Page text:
Betsey actually has a positive view of advice books for women. She was always acutely aware of status. Later in life, on her first trip to Paris, she fell out with one of her female travelling companions, complaining, "her whole conduct towards me has been just that of a silly illnatured spoiled girl of thirteen who thought forsooth because her father was a General and mine a marchent she ought of course to be my Lady mistress" (HNL/129/35). Betsey was also sensitive about her capacity to hold her own in polite society. She and her sister had been sent to school in Wandsworth, but Betsey was aware that her education had left her with shortcomings, perhaps owing to illness. She described herself as "left from my earliest childhood burdened with a heavy personal calamity to educate myself as well as I could," and she clearly felt aggrieved about this affliction (HNL/129/25). When Joseph implied that Derby society would have little time for Betsey in the event of her stepmother's death, her response is revealing:
If you think I am only respected on her account I can assure you tho' you may not chuse to believe me you are quite mistaken, you and many more seem to think that I owe every thing to her in the way of instruction and example that I have, But such is not the Fact.... [T]the foundation of all the good I have in me was laid by the reading of an excellent book I found amongst your Wifes a very short time after your marriage. (HNL/129/59)
Here Betsey uses a conduct book or similar publication--which Joseph cannot criticize since his own wife's behavior seems to have been shaped by it--not only to refute any suggestion that she owes her manners to her stepmother but also to deny that they might be deficient in any way that could affect her social standing. The key points that Betsey makes are that she found this book herself and that, unaided, she made a conscious, independent choice to profit from it. She has not been forced to conform to a model of female behavior. Instead, there has been a convergence of will and social convention.
Austen's novels offer a similar pattern. Several of her strong-minded heroines accept convention in the end, marrying well and contentedly taking their place in society. Elizabeth Bennet happily accepts Mr. Darcy; spirited Marianne Dashwood eventually falls in love with the grave Colonel Brandon. There is no significant subversion of social precepts at work, although Marianne's over-familiar notes to Willoughby artlessly breach them. Some critics even insist that Austen's novels uphold social norms (Scheuermann 10). Crucially, however, each heroine has earlier seized opportunities to express her independent views and only subsequently makes a conscious choice to follow convention. All of Austen's heroines enjoy or acquire the ability to uphold contemporary standards of polite behavior. Only those who are deficient in understanding and upbringing actually break with social convention--Lydia, who runs off with a militia officer, for example, and Maria Bertram, who has an adulterous affair with Henry Crawford, both of whom lack moral sense.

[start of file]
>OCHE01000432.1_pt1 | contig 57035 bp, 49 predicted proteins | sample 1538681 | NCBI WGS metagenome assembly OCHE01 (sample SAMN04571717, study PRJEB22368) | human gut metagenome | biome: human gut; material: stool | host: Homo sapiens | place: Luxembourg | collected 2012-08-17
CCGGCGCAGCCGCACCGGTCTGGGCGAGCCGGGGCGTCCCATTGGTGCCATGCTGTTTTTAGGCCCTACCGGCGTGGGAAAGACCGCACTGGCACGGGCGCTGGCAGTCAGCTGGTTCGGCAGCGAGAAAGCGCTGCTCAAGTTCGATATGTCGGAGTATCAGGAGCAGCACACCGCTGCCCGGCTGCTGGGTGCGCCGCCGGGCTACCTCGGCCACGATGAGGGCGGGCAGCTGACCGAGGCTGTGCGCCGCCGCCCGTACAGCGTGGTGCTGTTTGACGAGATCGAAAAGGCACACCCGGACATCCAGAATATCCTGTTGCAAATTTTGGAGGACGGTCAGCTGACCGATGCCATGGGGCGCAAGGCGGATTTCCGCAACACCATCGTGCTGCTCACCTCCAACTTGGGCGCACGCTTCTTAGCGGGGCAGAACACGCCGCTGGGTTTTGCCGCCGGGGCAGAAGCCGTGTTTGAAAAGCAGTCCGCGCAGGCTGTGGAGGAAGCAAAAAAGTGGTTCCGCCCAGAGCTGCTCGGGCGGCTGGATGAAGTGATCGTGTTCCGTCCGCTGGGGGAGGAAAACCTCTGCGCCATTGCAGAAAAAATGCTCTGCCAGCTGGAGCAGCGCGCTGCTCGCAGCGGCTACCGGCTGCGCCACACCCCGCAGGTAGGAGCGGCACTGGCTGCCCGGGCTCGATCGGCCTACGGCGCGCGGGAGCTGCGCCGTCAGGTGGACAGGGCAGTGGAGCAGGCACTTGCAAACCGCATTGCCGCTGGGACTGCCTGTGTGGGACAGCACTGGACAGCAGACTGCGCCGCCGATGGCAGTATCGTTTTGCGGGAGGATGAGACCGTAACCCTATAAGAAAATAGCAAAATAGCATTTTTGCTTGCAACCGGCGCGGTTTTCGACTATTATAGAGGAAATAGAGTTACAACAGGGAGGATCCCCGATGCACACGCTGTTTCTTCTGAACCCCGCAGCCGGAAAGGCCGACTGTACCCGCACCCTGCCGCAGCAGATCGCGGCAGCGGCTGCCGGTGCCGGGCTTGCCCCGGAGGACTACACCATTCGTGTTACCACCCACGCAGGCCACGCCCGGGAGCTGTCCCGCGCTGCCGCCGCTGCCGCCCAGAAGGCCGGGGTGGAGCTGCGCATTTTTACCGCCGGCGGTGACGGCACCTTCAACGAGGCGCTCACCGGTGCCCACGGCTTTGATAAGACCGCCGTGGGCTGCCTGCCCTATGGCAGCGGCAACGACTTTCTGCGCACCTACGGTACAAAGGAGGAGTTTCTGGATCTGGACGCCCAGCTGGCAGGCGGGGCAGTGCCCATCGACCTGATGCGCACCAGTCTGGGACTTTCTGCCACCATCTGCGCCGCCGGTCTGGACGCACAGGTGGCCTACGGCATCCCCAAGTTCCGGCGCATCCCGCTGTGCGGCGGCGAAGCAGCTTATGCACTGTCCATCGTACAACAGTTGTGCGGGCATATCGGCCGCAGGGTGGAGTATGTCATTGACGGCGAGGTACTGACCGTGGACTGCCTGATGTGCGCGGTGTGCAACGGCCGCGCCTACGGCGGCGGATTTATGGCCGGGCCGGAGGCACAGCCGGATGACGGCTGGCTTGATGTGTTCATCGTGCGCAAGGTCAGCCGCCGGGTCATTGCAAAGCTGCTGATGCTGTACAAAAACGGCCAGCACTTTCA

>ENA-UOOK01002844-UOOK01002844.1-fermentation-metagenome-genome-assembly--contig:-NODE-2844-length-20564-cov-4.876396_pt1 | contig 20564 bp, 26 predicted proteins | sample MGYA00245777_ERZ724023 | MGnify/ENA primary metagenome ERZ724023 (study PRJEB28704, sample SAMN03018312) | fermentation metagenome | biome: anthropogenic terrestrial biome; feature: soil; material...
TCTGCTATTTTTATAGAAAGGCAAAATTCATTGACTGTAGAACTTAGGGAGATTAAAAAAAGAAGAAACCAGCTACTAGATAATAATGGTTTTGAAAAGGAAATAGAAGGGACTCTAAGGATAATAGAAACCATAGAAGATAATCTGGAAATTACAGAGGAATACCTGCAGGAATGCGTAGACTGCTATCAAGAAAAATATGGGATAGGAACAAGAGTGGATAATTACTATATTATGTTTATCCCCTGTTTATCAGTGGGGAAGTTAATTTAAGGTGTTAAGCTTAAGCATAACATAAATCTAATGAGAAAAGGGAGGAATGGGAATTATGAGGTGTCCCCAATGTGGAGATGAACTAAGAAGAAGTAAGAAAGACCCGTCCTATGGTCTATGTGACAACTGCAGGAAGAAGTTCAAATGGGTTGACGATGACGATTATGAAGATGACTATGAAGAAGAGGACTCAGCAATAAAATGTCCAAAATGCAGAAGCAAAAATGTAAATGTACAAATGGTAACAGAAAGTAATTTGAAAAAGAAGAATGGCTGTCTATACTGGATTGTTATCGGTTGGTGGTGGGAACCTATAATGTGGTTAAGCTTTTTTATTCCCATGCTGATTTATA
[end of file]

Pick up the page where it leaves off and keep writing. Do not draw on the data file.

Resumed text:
This is not to claim that life for women of this class was untrammelled. The Henley correspondence vividly depicts the circumstances that made women need to believe that they could act independently and shows that they were eager to experience a degree of freedom. Even before her father died, Betsey dashed a note to her brother about a horse she had seen, "just such a horse as I should like to have." It was expensive: 100 guineas. "If you would make one a present of it well and good if not pray dont be angry there is no harm done" (HNL/129/1). His answer was not what she hoped. Sixteen years older, over a hundred miles away, partly responsible for her safety, he applied caution and reason, accusing her of wanting a "dangerous runaway thing." Betsey was angry and also worried that her impulsive request might bring trouble: